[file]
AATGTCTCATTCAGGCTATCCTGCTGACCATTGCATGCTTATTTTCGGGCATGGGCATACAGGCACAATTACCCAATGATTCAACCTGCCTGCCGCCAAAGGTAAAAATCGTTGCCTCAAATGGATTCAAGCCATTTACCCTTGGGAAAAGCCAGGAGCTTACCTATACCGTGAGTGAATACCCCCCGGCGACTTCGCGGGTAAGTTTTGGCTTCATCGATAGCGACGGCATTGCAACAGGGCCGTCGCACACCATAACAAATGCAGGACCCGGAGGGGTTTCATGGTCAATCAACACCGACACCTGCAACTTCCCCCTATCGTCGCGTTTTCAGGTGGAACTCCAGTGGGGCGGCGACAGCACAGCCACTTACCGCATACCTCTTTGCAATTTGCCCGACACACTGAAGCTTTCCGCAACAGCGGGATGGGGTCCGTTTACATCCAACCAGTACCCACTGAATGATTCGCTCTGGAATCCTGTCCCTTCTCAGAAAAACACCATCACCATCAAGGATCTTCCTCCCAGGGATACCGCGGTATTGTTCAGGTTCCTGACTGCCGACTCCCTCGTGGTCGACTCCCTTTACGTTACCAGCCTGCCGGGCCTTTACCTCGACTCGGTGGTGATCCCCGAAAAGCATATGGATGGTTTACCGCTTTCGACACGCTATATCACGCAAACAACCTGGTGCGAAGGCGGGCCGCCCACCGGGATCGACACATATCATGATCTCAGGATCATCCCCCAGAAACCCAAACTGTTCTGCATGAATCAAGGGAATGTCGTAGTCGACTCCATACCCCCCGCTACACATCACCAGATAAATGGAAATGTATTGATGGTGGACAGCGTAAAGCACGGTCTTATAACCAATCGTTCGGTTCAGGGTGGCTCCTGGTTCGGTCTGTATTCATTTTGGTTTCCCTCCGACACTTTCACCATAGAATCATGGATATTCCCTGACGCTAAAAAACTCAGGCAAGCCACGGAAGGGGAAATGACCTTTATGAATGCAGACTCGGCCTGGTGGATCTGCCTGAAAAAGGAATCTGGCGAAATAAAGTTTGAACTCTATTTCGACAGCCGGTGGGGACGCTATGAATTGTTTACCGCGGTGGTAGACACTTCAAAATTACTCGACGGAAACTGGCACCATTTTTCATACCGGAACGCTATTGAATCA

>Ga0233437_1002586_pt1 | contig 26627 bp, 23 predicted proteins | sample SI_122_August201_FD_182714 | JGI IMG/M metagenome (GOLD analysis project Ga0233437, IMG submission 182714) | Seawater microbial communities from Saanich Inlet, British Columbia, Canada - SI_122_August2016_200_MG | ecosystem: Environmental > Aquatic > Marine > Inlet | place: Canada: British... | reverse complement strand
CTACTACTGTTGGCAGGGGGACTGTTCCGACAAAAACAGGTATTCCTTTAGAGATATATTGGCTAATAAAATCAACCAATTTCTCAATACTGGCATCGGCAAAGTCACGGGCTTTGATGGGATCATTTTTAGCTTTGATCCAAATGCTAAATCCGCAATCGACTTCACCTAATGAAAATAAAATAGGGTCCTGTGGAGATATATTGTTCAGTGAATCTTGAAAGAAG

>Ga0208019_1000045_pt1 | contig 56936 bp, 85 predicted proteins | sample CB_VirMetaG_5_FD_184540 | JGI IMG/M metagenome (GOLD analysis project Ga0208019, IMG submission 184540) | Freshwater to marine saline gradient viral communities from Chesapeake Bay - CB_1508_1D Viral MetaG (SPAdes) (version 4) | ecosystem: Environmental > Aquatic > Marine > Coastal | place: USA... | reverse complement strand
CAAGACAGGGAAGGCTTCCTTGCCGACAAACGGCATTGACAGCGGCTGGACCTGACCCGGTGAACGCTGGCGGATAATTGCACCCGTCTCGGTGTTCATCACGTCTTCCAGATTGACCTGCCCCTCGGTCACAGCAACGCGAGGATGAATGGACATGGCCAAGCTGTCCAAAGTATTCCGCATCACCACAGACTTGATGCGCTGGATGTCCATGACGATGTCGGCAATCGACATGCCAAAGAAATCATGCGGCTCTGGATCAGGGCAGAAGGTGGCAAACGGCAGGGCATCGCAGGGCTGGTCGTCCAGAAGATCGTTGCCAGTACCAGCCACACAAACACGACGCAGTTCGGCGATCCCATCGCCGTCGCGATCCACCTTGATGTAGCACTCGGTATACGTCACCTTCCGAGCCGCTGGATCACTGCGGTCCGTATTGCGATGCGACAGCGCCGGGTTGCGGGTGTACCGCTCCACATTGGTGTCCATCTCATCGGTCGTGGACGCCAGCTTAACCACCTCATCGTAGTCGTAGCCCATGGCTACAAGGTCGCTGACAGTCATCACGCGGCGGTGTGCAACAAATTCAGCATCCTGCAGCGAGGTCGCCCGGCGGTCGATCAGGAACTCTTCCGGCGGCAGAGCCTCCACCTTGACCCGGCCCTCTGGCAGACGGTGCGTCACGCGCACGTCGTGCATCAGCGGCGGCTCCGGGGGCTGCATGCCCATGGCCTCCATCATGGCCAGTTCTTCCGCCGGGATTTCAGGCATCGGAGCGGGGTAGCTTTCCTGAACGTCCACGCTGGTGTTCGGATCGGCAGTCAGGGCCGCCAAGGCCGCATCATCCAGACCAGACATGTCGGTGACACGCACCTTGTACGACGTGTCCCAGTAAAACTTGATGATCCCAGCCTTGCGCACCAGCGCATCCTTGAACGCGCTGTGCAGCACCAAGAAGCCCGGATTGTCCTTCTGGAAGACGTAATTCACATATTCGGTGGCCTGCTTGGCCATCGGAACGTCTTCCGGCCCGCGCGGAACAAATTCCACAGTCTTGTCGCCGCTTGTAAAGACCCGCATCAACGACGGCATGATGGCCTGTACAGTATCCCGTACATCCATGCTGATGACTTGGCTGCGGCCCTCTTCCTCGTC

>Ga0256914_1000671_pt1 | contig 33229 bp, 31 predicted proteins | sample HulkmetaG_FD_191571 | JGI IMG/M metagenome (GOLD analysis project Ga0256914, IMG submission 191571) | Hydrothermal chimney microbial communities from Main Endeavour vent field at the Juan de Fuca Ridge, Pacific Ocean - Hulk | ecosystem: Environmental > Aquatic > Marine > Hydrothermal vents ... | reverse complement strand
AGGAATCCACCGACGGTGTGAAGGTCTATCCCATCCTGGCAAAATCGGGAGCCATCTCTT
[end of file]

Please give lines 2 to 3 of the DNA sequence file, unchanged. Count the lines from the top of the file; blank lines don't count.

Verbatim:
>Ga0233437_1002586_pt1 | contig 26627 bp, 23 predicted proteins | sample SI_122_August201_FD_182714 | JGI IMG/M metagenome (GOLD analysis project Ga0233437, IMG submission 182714) | Seawater microbial communities from Saanich Inlet, British Columbia, Canada - SI_122_August2016_200_MG | ecosystem: Environmental > Aquatic > Marine > Inlet | place: Canada: British... | reverse complement strand
CTACTACTGTTGGCAGGGGGACTGTTCCGACAAAAACAGGTATTCCTTTAGAGATATATTGGCTAATAAAATCAACCAATTTCTCAATACTGGCATCGGCAAAGTCACGGGCTTTGATGGGATCATTTTTAGCTTTGATCCAAATGCTAAATCCGCAATCGACTTCACCTAATGAAAATAAAATAGGGTCCTGTGGAGATATATTGTTCAGTGAATCTTGAAAGAAG